Central Banks across the globe have turned from being dovish to hawkish, thanks to the spiraling inflation. The Russia-Ukraine war has worsened the inflation dynamics due to supply side disruptions in commodities. Crude oil prices have surged past the $100 per barrel mark and continues to remain sticky. Agri commodity prices too have been impacted amid war-led shortages, climate disruptions, fertiliser shortages and inelastic demand. Consumer inflation in US touched a 41 year high at 8.5% in March. The picture is similar across the globe with inflation touching multi decadal highs. The resultant impact is on real interest rates which turned negative across most economies.  

With inflation breaching the tolerance limit, central banks were left with no option but to firefight the inflation woes. Clearly, inflation had to take the centre stage while growth recedes in priority. A clear trend of rate hiking spree has emerged across developed as well as developing economies with a few exceptions like China. The real interest rates are still quite negative in developed economies and a few developing economies implying that central banks would have to raise rates further to align interest rates with inflation expectations. 

The RBI’s inflation forecasts have changed considerably over the past two policy meetings, which suggests the need to front-load rate increases. It raised repo rate by 40 basis points (bps) to 4.4 per cent and CRR by 50 bps to 4.5 per cent in an off-cycle policy meeting in early May. While the market participants were expecting the repo rate hike, what surprised the market was: a) Timing, b) Magnitude of the hike (40bps) c) Repo hike accompanied by CRR hike. CRR hike is expected to withdraw liquidity to the tune of ₹87,000 crore. Despite the CRR hike, the net liquidity in the system is likely to be comfortable for now.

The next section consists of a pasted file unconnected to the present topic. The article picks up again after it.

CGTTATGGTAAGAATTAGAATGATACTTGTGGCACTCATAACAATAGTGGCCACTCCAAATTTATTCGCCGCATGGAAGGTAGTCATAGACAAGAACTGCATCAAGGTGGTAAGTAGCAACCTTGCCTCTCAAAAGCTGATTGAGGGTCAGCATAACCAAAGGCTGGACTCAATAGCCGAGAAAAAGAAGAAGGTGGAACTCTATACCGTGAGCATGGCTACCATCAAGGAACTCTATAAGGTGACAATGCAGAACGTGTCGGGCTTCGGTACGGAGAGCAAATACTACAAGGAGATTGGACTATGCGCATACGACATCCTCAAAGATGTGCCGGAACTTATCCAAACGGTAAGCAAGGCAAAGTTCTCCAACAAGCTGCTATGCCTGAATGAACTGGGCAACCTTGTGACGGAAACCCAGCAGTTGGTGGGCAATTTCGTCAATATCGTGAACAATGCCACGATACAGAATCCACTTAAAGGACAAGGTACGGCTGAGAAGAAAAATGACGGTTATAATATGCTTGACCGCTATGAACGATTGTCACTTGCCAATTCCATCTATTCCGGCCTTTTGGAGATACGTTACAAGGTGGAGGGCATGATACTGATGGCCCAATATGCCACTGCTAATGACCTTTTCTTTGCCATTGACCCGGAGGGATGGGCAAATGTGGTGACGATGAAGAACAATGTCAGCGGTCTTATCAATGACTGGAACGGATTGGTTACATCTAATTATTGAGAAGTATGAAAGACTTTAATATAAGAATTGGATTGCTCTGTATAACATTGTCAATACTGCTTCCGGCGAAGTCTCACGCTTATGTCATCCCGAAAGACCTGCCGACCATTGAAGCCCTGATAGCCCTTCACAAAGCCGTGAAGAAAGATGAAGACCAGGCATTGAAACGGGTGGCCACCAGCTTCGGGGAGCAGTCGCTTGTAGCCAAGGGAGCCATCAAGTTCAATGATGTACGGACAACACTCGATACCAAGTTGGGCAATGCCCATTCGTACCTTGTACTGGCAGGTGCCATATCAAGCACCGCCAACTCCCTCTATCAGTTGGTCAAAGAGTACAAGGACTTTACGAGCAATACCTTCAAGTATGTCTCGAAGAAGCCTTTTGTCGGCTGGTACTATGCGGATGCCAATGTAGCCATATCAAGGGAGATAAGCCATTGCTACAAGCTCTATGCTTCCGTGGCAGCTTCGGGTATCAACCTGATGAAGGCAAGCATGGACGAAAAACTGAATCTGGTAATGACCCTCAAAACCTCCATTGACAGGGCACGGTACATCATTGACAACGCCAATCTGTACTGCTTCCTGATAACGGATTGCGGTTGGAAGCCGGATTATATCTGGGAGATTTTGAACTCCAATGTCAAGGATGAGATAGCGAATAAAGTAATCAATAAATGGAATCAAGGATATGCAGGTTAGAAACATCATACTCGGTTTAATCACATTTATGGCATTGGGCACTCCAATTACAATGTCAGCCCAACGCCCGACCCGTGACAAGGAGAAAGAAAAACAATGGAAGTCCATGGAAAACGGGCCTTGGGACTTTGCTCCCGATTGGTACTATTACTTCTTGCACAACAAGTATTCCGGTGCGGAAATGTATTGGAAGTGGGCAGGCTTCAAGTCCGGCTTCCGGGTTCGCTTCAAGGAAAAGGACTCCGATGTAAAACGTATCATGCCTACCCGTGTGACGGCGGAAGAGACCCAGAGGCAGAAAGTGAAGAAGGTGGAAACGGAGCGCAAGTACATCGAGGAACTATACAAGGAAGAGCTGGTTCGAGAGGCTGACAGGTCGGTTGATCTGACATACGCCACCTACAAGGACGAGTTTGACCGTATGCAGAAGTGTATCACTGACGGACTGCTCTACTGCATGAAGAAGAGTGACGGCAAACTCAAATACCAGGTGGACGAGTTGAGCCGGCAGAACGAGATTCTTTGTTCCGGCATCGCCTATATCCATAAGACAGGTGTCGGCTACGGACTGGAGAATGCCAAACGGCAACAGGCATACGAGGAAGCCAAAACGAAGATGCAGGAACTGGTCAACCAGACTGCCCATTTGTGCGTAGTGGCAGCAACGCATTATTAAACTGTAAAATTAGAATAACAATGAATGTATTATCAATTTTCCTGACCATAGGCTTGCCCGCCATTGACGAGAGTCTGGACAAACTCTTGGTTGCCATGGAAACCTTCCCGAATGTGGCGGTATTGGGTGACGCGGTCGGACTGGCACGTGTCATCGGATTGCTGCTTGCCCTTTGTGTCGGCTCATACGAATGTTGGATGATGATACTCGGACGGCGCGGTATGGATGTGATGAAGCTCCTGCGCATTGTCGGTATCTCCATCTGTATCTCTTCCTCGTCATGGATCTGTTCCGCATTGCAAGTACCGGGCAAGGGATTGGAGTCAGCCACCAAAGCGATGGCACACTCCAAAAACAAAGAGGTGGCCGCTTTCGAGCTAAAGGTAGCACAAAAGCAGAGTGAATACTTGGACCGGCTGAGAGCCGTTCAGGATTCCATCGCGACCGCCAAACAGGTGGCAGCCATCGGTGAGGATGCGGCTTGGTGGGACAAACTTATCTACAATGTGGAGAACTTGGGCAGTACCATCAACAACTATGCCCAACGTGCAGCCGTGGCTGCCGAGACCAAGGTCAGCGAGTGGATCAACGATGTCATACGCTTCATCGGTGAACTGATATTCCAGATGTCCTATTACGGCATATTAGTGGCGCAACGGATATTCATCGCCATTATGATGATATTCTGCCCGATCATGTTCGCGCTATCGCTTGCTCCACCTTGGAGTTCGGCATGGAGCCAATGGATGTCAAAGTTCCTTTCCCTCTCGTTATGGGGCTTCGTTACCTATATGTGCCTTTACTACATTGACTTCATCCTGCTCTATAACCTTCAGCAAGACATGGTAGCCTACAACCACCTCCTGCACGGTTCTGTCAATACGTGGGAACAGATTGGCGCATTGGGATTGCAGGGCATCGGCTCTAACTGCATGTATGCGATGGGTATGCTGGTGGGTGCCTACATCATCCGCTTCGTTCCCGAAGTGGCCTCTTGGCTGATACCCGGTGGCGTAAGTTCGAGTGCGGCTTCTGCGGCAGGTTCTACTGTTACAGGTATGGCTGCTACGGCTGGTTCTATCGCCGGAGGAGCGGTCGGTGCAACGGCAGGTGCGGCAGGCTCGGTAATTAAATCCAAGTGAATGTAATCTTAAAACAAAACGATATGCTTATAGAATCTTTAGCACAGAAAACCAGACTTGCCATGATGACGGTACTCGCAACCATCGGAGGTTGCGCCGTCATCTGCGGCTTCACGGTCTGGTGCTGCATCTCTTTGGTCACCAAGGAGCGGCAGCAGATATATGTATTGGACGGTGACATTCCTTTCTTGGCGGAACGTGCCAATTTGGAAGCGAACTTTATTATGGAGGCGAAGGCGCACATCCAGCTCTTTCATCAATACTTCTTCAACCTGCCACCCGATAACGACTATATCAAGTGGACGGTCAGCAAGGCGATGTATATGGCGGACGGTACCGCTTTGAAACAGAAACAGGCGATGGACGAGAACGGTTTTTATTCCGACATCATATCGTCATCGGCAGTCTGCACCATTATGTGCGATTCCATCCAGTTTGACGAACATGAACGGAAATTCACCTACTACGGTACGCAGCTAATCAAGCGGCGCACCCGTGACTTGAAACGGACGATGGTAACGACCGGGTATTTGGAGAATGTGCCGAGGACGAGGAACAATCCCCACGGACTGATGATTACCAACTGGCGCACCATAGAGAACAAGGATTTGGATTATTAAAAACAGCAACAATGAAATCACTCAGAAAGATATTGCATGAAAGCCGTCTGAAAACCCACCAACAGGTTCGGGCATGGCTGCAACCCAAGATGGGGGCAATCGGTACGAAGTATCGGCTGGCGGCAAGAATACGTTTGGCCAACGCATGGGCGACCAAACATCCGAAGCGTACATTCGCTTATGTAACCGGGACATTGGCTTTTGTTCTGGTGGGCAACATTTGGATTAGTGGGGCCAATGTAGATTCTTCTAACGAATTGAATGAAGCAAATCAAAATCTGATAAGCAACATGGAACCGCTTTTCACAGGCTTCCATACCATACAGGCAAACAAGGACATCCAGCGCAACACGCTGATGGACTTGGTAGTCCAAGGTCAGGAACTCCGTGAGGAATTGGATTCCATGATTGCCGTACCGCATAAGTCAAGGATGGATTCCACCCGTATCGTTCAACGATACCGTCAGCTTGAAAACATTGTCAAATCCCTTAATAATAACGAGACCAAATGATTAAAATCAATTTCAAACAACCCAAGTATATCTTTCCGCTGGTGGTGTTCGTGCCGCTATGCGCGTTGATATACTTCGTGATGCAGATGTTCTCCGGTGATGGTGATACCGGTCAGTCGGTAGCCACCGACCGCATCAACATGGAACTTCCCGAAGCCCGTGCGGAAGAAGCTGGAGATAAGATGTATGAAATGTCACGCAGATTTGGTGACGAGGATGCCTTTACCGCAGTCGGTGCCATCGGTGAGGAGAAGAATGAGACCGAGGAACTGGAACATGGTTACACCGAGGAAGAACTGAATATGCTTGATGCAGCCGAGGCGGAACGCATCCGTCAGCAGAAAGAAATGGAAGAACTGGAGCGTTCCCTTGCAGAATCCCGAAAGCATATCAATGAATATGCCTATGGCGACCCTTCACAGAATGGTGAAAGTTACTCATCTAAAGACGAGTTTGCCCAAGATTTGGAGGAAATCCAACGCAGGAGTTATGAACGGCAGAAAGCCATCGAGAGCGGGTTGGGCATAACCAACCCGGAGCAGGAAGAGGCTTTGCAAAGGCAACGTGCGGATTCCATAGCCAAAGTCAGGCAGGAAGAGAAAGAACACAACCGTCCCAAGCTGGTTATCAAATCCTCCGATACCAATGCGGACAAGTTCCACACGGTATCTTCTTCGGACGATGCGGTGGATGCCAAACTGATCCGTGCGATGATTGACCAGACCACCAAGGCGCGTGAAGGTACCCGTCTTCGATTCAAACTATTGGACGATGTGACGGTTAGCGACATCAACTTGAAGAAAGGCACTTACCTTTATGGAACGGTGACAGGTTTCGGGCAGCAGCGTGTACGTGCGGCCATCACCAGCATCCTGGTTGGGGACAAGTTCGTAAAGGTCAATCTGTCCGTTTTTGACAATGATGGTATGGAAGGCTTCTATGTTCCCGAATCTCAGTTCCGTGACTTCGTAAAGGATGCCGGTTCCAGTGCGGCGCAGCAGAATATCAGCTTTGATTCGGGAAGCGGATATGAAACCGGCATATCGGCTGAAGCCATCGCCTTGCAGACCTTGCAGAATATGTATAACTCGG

The hike in repo rate is aimed at anchoring inflation and improving the medium term sustainable and inclusive growth prospects of the economy. This was on the back of downward projection of global growth, shortages, volatility in commodity and financial markets as well as inflationary pressures, which are becoming more acute.  

The Overnight Index Swap (OIS), which is a dependable way to gauge future repo rate, has been hinting that the repo rates are on the way up. One-year OIS is factoring in around 2 per cent rate hike over one year. The market consensus too is that the RBI would further front load rate hikes. The bond street is expecting 75-100 bps rate hike till December 2022 and another 100-125 bps next year. The next monetary policy decision is scheduled to be announced on June 8, 2022 and it is expected that the RBI would continue to front load the rate hike with another 40-50 bps hike. 

Coming back to the root cause of the policy tightening (inflation), in our base-case scenario, we expect CPI inflation well above the RBI’s upper limit of 6%, over the next 2 quarters before inflation starts to taper down on high base of 2HFY22. 

Key Risks to inflation